That represented a liability of £5,530 for every one of the 21.1 million families in Britain.
We\’ve not had to pay out £5,500, each and every family of us.
We\’ve had to put at risk that amount for each and every family of us.
As to whether the risk is worth it, well, if you were to look at the standard of living you get in a society without a functional banking system you might assume that it\’s cheap at twice the rpice.
But we could still have a functional banking system without a taxpayer-guaranteed RBS. One could argue that the banking system would be better without intervantion because of the moral hazard implications of the bailout.
Are you saying there have been no losses?
Tim adds: No, certainly not. Just that that is the gross figure for what has been put at risk, not the nett losses. Which, of course, we won’t know for some years yet. What will be the losses on the bad bank? What price will we get for RBS and Lloyd’s shares in the future? I dunno and nor does anyone else…..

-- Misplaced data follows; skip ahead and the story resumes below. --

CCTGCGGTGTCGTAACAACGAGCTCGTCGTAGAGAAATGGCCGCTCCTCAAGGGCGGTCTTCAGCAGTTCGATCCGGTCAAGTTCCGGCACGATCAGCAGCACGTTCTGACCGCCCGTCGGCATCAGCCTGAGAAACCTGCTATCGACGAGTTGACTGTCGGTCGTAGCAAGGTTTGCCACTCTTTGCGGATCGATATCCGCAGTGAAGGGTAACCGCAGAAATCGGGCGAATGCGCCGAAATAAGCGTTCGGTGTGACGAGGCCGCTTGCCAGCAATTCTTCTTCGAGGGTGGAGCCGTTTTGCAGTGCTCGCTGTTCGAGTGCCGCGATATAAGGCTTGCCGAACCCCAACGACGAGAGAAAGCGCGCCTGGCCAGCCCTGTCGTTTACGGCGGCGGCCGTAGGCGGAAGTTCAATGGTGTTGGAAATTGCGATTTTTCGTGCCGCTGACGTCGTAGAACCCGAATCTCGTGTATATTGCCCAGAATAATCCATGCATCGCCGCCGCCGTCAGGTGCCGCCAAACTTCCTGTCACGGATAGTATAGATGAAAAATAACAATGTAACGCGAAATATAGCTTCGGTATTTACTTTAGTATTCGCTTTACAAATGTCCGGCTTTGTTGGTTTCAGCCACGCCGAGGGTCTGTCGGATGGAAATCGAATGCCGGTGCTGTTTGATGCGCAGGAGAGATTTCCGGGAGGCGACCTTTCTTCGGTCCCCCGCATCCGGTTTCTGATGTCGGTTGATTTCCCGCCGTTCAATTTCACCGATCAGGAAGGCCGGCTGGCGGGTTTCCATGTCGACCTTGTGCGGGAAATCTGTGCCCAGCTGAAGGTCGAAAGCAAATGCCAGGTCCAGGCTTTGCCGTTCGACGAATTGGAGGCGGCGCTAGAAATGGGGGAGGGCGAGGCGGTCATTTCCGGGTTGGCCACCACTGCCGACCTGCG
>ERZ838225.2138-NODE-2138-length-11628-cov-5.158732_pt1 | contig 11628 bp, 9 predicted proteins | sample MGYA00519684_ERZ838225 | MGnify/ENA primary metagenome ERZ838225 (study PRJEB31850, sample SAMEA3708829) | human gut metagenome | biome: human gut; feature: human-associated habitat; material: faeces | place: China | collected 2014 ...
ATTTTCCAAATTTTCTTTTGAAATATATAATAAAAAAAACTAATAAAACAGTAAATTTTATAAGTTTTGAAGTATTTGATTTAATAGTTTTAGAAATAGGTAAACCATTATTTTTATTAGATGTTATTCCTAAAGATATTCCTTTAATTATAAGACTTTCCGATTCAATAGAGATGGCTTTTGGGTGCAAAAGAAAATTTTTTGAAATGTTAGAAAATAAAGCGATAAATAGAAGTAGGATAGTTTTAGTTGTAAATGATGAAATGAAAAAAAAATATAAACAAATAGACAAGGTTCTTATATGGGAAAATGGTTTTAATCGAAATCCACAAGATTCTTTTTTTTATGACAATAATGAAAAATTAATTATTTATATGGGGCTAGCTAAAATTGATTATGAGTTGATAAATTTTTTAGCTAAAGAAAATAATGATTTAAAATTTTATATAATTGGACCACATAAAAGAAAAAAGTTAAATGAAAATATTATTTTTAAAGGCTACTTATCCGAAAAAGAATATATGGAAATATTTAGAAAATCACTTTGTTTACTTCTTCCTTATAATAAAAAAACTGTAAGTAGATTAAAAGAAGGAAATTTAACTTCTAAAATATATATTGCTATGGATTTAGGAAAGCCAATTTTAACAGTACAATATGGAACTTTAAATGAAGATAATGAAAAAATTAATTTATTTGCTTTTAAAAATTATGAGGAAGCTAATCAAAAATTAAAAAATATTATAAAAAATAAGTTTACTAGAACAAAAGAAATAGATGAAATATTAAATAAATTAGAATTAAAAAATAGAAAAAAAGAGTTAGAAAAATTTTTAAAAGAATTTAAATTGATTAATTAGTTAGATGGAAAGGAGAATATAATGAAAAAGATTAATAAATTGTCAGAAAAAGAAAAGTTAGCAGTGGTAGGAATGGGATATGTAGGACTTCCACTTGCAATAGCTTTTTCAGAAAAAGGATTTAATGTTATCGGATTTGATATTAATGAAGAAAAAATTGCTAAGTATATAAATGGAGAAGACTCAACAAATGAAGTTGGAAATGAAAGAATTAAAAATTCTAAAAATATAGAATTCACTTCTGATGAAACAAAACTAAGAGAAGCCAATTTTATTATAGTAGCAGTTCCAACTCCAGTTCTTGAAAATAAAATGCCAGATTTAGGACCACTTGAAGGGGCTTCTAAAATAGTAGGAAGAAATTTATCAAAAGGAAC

“Are you saying there have been no losses?”
That’s the nub of it: the £5500 “spent” figure implies it’s all gone. But any losses will likely be far less.
Compare this to the deficit, which is £100/week for every working adult. And that really is gone for good, pissed up the wall on Gordon’s public ‘services’.
Well I think that’s a misunderstanding of a what a deficit is. It’s actually spent on things, you realise? What you say is true, but only in so far as about 80% of our national income each year is ‘gone for good’.
We could say the same thing about the food industry, the computing industry or the telecoms industry.
The banks should have been left to fail.
Remember it is the Government now running these banks; we can therefore safely assume the eventual losses will be much, much, higher.